And the views there were amazing.

Newport was a great little town. Their historic bayfront was pretty cool. They have a large population of sea lions that were quite amusing to watch and would have been more so if the smell (I presume theirs) was not so atrocious.

Cape Perpetua had Thor’s well and several blowholes. It was an awesome display of the ocean’s power.

Shores Acres State Park had a beautiful beach but the highlight was the formal gardens.

We stayed in 5 different campsites but the 2 most notable were boondocking in Chinook Winds Casino parking lot which is right next to the prettiest beach.

And our last camp in Oregon which was one of our favorite boondocks to date. There is free camping all along Bastendorf Beach Road which is more suitable for small rigs. But at the end of the road is a large parking lot with plenty of room. The county does have an RV park also but just ignore that and keep going. The area probably gets crowded in the summer but in October, even on a weekend, there were less than 10 rigs with plenty of room to spread out. An awesome beach was a short walk away but right in front of the parking lot is this view of the mouth of Coos Bay.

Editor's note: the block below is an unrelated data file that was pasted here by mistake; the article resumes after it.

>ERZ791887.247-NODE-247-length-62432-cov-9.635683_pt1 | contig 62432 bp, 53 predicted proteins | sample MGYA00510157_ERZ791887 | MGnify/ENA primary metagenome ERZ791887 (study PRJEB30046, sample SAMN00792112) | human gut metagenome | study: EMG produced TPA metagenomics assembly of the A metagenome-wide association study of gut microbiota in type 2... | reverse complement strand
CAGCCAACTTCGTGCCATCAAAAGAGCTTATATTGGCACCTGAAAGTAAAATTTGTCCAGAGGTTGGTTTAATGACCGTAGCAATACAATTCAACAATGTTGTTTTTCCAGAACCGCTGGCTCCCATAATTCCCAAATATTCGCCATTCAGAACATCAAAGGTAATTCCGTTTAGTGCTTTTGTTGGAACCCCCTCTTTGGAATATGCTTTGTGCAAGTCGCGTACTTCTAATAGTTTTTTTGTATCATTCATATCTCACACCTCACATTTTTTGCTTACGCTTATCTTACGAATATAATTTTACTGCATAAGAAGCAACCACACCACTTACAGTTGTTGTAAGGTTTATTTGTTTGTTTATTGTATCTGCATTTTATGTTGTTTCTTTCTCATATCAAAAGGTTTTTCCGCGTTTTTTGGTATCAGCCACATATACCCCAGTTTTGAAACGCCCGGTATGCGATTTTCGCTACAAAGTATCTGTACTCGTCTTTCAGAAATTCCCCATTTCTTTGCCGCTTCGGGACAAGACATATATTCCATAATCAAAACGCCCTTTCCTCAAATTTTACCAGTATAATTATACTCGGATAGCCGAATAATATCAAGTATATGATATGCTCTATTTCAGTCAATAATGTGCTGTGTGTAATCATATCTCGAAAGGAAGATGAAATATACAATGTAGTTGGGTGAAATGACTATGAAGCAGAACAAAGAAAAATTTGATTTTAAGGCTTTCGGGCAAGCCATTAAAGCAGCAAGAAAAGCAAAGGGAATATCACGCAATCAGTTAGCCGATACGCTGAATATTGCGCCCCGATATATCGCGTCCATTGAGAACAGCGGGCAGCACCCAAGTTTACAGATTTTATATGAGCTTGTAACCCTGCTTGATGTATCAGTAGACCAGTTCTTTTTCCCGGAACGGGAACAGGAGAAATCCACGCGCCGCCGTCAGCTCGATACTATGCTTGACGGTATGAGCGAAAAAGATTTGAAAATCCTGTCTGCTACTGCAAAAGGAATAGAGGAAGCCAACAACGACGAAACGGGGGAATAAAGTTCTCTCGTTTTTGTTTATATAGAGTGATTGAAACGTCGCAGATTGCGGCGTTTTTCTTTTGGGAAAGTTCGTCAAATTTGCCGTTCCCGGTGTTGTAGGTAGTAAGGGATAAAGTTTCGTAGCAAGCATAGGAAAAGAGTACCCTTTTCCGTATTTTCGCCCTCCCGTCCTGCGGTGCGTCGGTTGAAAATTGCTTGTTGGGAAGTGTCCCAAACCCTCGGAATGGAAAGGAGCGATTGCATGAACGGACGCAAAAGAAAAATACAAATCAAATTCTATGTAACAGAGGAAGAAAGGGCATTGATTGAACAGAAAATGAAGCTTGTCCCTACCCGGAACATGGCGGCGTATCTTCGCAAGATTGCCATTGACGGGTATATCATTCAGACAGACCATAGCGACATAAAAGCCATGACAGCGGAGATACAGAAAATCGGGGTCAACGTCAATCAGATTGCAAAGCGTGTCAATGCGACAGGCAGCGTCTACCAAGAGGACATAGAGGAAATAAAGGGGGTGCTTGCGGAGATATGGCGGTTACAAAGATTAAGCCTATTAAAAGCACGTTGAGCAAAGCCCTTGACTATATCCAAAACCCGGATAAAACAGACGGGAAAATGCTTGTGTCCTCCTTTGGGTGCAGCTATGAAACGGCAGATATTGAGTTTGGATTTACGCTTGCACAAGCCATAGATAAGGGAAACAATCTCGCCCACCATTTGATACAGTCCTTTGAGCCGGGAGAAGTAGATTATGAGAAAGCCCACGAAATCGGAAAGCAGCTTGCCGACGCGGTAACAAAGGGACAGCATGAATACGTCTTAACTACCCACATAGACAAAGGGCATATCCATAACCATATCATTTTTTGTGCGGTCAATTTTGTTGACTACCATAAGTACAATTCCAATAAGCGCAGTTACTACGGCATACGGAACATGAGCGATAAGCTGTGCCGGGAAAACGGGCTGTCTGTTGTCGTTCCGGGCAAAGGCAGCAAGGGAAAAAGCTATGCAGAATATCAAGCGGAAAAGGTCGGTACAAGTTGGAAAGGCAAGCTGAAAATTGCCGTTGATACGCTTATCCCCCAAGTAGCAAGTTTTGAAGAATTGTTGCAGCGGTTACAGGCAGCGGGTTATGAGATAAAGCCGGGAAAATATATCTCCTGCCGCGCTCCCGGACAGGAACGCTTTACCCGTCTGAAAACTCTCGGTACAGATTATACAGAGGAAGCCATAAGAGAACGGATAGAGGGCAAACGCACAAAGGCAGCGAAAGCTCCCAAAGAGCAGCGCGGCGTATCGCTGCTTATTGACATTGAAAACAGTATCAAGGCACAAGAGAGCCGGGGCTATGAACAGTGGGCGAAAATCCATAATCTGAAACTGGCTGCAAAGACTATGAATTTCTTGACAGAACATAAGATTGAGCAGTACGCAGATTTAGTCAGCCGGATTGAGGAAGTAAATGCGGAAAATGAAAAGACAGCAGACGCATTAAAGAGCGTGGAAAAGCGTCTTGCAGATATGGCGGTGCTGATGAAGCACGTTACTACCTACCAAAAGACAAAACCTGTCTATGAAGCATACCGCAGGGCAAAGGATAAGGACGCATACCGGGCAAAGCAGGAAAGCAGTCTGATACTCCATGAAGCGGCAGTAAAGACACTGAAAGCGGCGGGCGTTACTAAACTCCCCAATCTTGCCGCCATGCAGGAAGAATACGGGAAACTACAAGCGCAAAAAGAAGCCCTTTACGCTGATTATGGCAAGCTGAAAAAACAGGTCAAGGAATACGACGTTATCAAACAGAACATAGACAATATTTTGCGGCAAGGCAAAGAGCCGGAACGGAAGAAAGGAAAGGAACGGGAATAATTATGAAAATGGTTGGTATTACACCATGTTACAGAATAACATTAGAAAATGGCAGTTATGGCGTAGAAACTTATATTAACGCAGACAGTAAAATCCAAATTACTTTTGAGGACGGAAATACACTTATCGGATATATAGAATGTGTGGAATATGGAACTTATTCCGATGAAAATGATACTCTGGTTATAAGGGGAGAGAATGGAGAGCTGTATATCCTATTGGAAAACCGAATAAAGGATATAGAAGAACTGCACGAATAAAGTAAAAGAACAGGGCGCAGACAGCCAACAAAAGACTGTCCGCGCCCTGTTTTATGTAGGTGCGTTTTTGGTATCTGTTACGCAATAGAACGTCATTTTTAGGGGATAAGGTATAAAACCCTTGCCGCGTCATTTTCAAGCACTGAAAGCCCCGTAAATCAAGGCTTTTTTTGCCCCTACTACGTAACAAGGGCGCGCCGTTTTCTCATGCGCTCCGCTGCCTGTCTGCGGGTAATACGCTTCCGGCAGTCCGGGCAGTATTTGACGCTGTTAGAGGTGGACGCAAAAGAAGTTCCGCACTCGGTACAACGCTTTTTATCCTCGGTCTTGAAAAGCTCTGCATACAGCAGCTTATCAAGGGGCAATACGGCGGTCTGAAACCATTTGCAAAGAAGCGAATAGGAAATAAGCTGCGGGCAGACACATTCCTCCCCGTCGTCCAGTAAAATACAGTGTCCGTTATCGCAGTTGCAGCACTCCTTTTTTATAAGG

A few of our other favorite things about Oregon were the number of very cool old bridges.

I found Oregon’s birds funnier than your average birds.

And no sales tax!!

Heaven

Cheyenne to Flaming Gorge NRA, Wyoming – September, 2015 Jim appeared mildly alarmed when I looked at him one afternoon and stated “I want to be more adventurous in our sleeping arrangements.”  Relief registered on his face as I went on to explain I thought we should be more daring in choosing boondocks. We were about to make our way across Wyoming and I had my eye on a couple of free camping arrangements. The weather was perfect for boondocking and Jim was agreeable.